I spent my final 5 weeks in another village where I took part in the building project. Living in this village was a completely different experience and I was so glad that I had decided to split my time. I had less interaction with the ‘host family’ but it felt a lot more back to basics then my previous home, which brought about it’s own challenges. The building project was a great way to feel actively involved in contributing to a change in someone’s life. There were days when it was difficult to get work but on days like this I would take myself of to the orphanage early and help prepare lunch. Other spare time was spent with the children of the local community or just people-watching the locals going about their daily lives.
Every weekend volunteers would take themselves off travelling around the country and on two occasions I joined them. The first time I ventured out of the hills since landing we went to the ‘Accra Party’. This is an opportunity for all the volunteers from all over Ghana to come together at the head office and have a good time and share experiences.
Then the next day we headed off to spend the night in the middle of the rainforest with an African Huntsman spider 100 yards away. Something I never thought I would do in a million years. The other time saw nearly all the volunteers from the hills go on a 10 hour ‘road trip’ to the idyllic ‘green turtle lodge bay’. It was here that I realised what the other side of volunteering is about, the new friends for life that I had made.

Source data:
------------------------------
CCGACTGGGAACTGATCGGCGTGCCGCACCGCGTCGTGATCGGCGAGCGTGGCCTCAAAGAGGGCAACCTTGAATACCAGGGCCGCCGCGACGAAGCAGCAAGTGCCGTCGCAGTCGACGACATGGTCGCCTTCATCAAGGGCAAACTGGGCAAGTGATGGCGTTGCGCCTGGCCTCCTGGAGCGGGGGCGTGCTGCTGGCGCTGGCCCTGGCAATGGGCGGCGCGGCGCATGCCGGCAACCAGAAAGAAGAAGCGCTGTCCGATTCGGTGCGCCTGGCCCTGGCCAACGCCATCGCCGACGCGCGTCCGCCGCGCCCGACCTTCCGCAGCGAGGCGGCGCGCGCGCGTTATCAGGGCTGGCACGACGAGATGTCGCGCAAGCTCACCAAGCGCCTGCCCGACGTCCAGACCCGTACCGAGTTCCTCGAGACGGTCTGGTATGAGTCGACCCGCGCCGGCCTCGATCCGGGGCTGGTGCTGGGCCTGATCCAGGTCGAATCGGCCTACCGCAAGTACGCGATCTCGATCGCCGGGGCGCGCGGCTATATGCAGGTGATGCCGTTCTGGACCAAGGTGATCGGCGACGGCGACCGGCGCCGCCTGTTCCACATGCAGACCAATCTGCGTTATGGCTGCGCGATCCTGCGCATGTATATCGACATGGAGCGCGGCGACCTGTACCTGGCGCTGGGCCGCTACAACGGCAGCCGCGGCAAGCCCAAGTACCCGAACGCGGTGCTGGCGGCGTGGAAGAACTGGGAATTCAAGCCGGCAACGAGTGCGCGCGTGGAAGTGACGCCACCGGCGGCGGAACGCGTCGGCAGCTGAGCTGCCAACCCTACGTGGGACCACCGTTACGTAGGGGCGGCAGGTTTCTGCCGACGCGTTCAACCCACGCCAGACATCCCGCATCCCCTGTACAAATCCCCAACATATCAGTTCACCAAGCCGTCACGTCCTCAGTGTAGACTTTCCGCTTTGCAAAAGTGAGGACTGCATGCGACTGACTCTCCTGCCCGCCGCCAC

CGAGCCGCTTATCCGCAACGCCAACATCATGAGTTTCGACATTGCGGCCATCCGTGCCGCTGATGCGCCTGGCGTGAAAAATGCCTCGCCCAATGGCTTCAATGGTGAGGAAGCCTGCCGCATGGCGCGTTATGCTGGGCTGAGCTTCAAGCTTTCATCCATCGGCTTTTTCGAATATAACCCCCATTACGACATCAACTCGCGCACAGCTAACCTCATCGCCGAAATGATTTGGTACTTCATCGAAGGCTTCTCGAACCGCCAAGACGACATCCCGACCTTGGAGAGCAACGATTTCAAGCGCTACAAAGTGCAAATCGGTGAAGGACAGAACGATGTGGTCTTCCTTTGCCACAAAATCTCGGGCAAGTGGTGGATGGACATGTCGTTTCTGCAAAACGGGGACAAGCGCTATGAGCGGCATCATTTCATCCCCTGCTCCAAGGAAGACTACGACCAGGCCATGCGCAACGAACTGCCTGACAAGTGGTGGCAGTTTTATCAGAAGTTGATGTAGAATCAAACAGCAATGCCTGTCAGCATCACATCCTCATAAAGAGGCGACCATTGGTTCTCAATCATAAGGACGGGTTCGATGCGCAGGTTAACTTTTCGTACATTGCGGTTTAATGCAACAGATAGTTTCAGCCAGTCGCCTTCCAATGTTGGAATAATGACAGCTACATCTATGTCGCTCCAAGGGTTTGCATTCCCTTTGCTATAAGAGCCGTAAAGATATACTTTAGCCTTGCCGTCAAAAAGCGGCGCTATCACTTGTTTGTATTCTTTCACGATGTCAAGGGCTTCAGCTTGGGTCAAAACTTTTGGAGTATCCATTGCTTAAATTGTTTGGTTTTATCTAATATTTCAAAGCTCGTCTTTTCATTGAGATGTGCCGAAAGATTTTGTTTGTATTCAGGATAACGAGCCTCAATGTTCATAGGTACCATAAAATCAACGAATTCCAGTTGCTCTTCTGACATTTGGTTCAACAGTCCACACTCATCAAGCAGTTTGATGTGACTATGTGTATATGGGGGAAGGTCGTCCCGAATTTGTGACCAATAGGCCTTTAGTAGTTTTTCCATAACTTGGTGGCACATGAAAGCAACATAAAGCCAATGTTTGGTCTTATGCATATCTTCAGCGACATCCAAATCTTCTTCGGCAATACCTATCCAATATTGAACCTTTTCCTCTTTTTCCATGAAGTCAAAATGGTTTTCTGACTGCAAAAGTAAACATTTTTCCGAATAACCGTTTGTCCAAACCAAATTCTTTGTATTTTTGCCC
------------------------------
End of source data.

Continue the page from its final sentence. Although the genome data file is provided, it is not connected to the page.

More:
The time I had in Ghana was limited but what I got out of it was more than I’ve got in my 26 years living in the Western World. On the surface I learnt that I could deal with spiders, that festival toilets are not the worst toilets in the world, that I could wash with a bucket of rain water, share a toilet with 14 other people, cope without the TV, electricity or running water, and live without a variety of foods. However what it really did for me was to give me back my inner strength.
To spend nine weeks interacting with people that constantly have a smile on their face, welcome you with open arms and will do anything to help a stranger, it just reminded what being a human being is all about. I can hand on heart say there is not a day that goes past when I don’t think of my time in Ghana in some way or another. I made some very difficult but important decisions upon my return to the UK and without volunteering I can honestly say that I would not have been able to do them.
Volunteering was one of the most challenging experiences of my life and so now I’m planning the next trip, this time to South America for 6 months! All I can say is if you have ever thought about volunteering, stop thinking and do it. Don’t wake up regretting the things you didn’t do only ever regret those you did and I promise you this is one thing you will never regret
This volunteer story may include references to working in or with orphanages. Find out more about Projects Abroad's current approach to volunteering in orphanages and our focus on community-based care for children.